Re: Newbie - itoa implementation redux
- From: Eric Sosman <esosman@xxxxxxxxxxxxxxxxxxx>
- Date: Wed, 16 Aug 2006 08:36:56 -0400
Andrew Poelstra wrote:
On 2006-08-15, Eric Sosman <Eric.Sosman@xxxxxxx> wrote:
Andrew Poelstra wrote On 08/15/06 17:00,:It will result in a being 0, correct? Is there any case where that would[...]
This whole section could be replaced with:
int neg = (a < 0);
and placed above the previous line, which would become:
unsigned abs_a = neg ? -a : a;
This is much more compact, and IMHO, clearer.
... and perpetuates the same bug. As in the original,
evaluating `-a' when `a < -INT_MAX' can have undesirable
not be true?
It is possible that the result might be zero -- or forty-two,
or eleventy-one, or massive memory meltdown. Section 6.5, para 5:
"If an /exceptional condition/ occurs during the
evaluation of an expression (that is, if the result
is not mathematically defined or not in the range of
representable values for its type), the behavior is
So: If `a' is less than `-INT_MAX', then `-a' is greater than
`INT_MAX', which means it's outside the range of representable
values of `int'. The fact that the result (whatever it might
be) is later converted to `unsigned int' is of no consequence;
the damage has already occurred.
This can't happen on signed-magnitude or ones'-complement
systems, but it does happen on two's-complement machines where
`INT_MIN' equals `-INT_MAX-1'. Most implementations simply
ignore the overflow and produce the low-order bits of the too-
wide result, after which conversion to `unsigned int' will give
the "right" answer (which is certainly not zero). This outcome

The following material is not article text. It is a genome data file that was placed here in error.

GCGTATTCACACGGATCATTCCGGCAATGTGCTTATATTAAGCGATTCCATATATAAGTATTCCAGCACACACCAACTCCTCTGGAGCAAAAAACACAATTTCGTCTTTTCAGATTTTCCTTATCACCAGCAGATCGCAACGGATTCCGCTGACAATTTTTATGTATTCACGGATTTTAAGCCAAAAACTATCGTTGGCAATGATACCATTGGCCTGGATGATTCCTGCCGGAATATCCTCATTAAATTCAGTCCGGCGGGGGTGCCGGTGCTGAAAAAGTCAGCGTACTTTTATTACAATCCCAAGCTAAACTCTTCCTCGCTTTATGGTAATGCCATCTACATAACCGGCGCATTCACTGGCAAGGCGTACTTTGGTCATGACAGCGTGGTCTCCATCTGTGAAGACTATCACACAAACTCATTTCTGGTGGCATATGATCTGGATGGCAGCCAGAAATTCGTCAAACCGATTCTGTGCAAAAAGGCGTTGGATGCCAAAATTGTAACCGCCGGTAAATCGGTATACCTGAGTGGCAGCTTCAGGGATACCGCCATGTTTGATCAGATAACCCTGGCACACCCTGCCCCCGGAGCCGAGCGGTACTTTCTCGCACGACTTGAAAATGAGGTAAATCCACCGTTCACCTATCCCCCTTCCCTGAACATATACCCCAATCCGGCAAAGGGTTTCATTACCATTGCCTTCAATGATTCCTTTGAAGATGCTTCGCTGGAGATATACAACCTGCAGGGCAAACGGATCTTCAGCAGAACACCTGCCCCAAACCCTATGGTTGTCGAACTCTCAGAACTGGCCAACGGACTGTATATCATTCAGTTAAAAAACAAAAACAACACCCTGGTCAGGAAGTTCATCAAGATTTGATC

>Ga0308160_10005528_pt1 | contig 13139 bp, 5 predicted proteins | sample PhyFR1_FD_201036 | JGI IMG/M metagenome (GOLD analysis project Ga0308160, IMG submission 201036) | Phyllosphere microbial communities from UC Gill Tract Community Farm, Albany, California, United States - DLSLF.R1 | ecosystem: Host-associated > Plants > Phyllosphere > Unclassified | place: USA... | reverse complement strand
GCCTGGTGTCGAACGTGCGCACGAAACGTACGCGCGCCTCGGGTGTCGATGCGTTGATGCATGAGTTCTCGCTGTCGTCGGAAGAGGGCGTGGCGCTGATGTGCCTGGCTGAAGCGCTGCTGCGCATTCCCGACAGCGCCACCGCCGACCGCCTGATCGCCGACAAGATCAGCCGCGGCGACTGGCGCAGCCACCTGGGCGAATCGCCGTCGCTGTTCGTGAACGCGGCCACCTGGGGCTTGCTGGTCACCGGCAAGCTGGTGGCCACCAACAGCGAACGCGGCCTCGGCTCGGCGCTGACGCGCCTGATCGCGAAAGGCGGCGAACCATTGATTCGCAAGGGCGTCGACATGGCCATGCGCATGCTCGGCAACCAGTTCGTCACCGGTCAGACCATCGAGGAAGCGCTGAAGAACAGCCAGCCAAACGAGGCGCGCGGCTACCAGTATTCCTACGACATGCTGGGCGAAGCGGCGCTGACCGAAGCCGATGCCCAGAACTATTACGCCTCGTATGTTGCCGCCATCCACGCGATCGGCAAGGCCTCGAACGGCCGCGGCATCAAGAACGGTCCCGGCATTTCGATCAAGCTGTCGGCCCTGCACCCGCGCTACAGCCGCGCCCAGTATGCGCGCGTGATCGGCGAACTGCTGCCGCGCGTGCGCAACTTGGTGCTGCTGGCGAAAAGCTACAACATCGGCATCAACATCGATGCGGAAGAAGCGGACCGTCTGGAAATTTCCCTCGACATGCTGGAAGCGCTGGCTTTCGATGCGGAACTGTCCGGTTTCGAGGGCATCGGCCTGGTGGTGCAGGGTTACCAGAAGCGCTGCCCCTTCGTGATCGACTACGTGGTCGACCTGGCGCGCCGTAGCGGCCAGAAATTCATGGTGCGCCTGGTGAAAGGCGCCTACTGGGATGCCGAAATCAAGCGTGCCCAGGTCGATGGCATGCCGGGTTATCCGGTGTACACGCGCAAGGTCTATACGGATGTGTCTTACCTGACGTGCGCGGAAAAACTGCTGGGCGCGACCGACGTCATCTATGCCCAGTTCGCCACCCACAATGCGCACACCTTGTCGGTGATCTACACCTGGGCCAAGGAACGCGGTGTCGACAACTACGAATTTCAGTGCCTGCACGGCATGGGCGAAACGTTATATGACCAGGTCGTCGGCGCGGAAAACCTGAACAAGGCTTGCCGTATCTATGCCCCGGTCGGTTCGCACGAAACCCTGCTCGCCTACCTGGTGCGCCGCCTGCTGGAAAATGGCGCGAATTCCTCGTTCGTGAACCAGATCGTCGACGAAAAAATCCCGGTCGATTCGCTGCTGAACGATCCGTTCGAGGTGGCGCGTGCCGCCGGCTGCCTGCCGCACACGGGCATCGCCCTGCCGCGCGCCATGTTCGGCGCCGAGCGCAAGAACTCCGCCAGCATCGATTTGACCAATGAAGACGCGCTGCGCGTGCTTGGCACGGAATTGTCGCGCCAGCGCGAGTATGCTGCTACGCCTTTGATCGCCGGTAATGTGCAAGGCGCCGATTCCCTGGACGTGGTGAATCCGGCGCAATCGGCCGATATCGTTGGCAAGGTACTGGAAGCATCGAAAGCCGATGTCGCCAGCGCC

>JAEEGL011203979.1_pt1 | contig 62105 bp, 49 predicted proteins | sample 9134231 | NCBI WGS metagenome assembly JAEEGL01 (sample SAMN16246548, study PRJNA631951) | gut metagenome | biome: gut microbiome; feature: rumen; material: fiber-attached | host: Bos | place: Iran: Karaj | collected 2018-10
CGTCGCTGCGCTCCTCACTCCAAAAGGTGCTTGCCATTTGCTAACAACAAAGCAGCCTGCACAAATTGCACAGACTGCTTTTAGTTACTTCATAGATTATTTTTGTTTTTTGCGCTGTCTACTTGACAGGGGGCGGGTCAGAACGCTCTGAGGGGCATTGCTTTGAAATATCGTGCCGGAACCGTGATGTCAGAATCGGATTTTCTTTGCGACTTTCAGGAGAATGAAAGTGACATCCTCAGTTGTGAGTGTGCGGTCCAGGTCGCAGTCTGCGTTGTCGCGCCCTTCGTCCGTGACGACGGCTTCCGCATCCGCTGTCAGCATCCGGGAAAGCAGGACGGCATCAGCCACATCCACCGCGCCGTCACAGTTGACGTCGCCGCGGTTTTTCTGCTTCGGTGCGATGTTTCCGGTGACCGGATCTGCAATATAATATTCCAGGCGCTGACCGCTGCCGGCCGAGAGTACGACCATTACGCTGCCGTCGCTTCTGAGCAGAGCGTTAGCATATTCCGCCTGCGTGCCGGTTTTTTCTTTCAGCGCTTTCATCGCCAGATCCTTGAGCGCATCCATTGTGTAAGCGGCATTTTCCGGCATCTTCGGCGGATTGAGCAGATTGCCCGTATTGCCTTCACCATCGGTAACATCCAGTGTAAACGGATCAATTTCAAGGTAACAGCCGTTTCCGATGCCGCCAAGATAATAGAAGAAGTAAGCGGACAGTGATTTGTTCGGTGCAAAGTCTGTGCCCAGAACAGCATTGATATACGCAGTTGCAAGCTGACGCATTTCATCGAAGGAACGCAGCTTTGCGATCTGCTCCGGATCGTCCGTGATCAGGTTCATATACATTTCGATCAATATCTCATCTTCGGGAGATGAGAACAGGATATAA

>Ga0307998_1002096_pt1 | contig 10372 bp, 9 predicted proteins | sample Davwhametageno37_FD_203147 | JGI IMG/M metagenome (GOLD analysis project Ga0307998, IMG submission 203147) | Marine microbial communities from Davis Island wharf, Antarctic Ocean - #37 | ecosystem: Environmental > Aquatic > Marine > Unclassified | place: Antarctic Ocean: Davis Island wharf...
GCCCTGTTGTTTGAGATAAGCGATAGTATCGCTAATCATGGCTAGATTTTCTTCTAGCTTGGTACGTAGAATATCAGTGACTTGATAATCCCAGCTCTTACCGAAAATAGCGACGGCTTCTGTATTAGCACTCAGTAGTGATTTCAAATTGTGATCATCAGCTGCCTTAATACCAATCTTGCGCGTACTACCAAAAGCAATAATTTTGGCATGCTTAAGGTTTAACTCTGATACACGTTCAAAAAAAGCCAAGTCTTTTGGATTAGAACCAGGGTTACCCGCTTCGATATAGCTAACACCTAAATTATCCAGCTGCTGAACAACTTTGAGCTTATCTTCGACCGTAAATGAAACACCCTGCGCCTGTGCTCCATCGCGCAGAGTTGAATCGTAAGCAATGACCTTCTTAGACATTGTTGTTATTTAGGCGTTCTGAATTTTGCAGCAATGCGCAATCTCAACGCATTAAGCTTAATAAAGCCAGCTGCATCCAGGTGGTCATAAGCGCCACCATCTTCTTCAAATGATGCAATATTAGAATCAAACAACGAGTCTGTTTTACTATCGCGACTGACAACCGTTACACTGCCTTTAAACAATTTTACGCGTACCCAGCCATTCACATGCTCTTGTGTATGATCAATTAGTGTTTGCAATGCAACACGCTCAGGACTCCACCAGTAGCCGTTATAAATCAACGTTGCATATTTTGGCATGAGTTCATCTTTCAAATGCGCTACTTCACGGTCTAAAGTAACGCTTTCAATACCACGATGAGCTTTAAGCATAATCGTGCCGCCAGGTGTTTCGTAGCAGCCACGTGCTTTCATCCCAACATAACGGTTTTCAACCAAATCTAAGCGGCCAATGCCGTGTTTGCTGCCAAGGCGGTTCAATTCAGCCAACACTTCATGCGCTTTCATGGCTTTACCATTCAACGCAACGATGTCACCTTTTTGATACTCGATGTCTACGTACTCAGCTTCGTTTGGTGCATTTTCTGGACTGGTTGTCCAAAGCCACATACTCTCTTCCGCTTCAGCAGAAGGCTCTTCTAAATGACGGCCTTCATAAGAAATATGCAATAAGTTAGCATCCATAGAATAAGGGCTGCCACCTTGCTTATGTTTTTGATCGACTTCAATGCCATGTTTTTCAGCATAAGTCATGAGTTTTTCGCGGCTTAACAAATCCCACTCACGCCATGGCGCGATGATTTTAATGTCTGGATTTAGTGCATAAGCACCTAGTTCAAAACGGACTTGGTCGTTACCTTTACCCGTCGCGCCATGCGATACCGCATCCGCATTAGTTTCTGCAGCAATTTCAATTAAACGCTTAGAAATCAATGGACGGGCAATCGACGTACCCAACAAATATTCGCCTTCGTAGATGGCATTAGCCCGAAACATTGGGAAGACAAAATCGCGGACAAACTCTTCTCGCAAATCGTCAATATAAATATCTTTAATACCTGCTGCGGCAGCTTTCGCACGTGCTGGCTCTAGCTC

is not guaranteed, though, and I have used machines that trapped
on integer overflow (granted, I wasn't using C).
And more importantly, how would one fix this bug? Since there's no type
guaranteed to be wider than an unsigned int, you'd have to handle negative
numbers as they are... which makes me wonder why it is necessary to take
the absolute value at all!
It's not necessary. In "The Standard C Library" P.J. Plauger
shows how to do the conversion by using non-positive numbers. His
code is a bit cumbersome because of C89's wishy-washiness about
how negative values work with the division and modulus operators;
C99 has tightened this up and his code could now be simplified.
The O.P.'s code had a comment showing a method that will work
on every machine I've run across:
> abs_a = -a ; //(1U - (1U + a));
.... and I think that changing it to `1U - (1 + a)' would make it
completely bullet-proof. (The issue: UINT_MAX is required to be
at least as large as INT_MAX, but I don't think it's required to
be larger -- although it has been on every machine I've used.)
str[--i] = 0;
This is only necessary in *your* version of the code;
it was not needed in the original.
Really? Where in the original is str null-terminated?
The original str has static duration and no explicit
initializer, hence it's initialized to all-elements-zero
before the program starts operating.
My personal preference would be to do it your way, just
in case a caller overwrites the '\0' at the end of the returned
string, leaving a time bomb for subsequent callers. Better to
refresh the '\0' each time than to hope it never gets clobbered --
still, as the code stood the '\0' was already present.
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